The Australian private debt continues to offer attractive risk-adjusted returns and remains an asset class offering one of the most attractive risk-adjusted return profiles, according to Evergreen Ratings.
Evergreen’s chief executive, Angela Ashton, said with Australia Prudential Regulation Authority (APRA)-regulated authorised deposit-taking institutions (ADIs) facing more onerous macro-prudential guidelines, the domestic market saw more borrowers seeking funds outside traditional banking sources.
“The market dynamics are supportive of attractive risk-adjusted loan pricing which presents an opportunity for a capital provider to earn excess returns,” Ashton said.
“Interest rates are at historical lows and stock dividends fell last year due to the effects of COVID-19.
“This leads to a situation where people are struggling to find good sources of consistent yield. Private credit is an asset class that can help to fill that portfolio need and we are seeing more and more of these types of funds approach us for consideration.
“However, these funds are not all the same. There are important nuances in lending practices and the types of borrowers each manager targets. It’s important to understand the risk each fund is taking and to ensure you are being properly rewarded for that.”
According to Ashton, private debt could be an attractive asset class due to private debt premia, but it was also one of the few asset classes where the skillset of the manager could actually demonstrate the ability to preserve investor capital.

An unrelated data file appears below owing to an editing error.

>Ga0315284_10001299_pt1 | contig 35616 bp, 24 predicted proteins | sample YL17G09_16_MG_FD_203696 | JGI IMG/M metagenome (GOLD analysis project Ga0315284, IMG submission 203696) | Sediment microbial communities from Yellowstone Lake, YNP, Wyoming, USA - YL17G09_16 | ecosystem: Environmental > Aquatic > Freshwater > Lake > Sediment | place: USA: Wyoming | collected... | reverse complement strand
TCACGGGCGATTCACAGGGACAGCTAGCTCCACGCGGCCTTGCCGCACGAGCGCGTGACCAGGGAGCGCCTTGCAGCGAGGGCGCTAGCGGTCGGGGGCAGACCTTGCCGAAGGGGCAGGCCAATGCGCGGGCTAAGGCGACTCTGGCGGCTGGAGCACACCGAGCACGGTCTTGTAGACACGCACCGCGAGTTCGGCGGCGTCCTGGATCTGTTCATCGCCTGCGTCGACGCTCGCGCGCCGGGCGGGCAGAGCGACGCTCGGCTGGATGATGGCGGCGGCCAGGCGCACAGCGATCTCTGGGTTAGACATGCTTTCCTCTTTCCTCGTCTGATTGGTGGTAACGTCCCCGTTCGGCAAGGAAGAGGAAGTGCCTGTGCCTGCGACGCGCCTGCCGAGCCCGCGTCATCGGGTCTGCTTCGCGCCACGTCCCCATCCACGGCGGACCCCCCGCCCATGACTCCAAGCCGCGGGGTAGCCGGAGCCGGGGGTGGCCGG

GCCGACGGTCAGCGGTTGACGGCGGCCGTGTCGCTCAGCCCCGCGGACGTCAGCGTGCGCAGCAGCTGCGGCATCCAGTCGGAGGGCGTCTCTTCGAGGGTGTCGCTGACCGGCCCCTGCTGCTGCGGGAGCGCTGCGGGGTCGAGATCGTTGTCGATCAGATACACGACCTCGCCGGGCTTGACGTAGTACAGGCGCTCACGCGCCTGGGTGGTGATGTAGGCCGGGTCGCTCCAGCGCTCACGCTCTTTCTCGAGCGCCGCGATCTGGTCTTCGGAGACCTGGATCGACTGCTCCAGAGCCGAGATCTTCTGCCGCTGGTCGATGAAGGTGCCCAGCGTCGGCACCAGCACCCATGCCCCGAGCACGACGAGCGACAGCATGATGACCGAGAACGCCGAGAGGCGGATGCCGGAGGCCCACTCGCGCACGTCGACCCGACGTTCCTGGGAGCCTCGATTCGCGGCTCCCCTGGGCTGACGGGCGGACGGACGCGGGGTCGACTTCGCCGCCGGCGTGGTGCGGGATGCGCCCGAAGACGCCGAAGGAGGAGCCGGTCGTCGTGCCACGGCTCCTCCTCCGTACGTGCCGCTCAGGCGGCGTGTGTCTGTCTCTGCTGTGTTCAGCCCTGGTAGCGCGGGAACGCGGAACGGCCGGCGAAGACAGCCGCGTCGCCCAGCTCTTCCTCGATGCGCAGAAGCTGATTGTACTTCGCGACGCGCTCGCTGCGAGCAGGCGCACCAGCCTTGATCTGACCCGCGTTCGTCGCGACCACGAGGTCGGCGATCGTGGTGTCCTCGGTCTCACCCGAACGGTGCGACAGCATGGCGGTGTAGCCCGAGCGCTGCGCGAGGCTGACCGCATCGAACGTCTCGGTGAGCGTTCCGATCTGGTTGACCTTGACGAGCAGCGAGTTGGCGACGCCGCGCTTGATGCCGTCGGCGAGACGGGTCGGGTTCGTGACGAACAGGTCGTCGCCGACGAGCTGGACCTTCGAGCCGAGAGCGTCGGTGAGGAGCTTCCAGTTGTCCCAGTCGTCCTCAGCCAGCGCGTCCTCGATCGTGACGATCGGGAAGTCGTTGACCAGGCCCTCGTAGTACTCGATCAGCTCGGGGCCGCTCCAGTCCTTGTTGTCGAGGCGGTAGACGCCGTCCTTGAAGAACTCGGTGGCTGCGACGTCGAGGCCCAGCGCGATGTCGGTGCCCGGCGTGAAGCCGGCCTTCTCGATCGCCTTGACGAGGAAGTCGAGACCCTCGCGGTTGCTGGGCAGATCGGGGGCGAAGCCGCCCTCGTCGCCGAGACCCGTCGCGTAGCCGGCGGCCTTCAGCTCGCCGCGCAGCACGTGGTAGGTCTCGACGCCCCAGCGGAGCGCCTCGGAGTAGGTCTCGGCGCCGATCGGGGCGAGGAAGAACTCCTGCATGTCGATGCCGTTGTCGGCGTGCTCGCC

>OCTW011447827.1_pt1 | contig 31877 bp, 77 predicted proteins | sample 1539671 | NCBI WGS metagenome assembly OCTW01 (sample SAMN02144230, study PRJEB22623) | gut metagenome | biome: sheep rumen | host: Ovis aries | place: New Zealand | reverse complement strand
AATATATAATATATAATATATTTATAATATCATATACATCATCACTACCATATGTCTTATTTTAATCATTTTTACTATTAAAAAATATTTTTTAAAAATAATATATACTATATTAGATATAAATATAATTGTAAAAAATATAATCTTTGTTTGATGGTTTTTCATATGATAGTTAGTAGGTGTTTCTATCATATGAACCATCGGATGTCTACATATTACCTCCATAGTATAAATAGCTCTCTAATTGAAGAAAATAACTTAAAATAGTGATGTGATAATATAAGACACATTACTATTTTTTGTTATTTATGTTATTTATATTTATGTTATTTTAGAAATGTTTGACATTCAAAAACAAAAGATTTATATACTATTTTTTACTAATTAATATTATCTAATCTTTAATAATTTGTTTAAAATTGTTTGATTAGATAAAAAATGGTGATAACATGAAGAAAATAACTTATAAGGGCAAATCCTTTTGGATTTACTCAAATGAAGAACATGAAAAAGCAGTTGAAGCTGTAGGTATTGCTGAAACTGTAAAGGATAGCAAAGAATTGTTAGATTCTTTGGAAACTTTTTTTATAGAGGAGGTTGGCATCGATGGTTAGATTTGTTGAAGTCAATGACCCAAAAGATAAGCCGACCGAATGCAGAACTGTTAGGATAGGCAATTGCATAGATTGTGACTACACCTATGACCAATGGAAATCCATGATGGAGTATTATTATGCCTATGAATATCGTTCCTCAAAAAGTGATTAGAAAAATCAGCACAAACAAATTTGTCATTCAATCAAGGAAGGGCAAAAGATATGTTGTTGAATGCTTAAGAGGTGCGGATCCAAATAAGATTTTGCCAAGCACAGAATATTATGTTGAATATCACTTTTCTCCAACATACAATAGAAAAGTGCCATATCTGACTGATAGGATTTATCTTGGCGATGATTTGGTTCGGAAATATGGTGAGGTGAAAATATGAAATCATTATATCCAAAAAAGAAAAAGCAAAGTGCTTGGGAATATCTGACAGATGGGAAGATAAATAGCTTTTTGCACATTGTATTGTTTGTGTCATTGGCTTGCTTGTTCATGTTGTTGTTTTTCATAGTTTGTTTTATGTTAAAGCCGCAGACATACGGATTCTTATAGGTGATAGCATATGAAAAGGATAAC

Evergreen looked for private debt premia from several sources, including:
- Illiquidity premium, which is the compensation required for not being able to trade the debt security on an exchange;
- Complexity premium, which is the compensation required for analysing deals in the private market and structuring appropriate risk mitigation; and
- Supply/demand premium, which comes from playing in the lower end of the market where there is less competition.
Following this, the alternative asset ratings firm gave a ‘Commended’ rating to Global Credit Investments’ Commercial Finance Fund, which invests in this sector providing senior commercial debt facilities secured by physical and financial assets.
Ashton said the GCI fund incorporated a number of risk protections, which included taking senior security over all assets of the borrower, the establishment of a special purpose vehicle to house all collateral and a requirement that the borrower provide a first loss provision.
“The fund is underpinned by a very strong investment philosophy and the track record to date. Combined with GCI’s investment processes, this augurs well for future performance,” she added.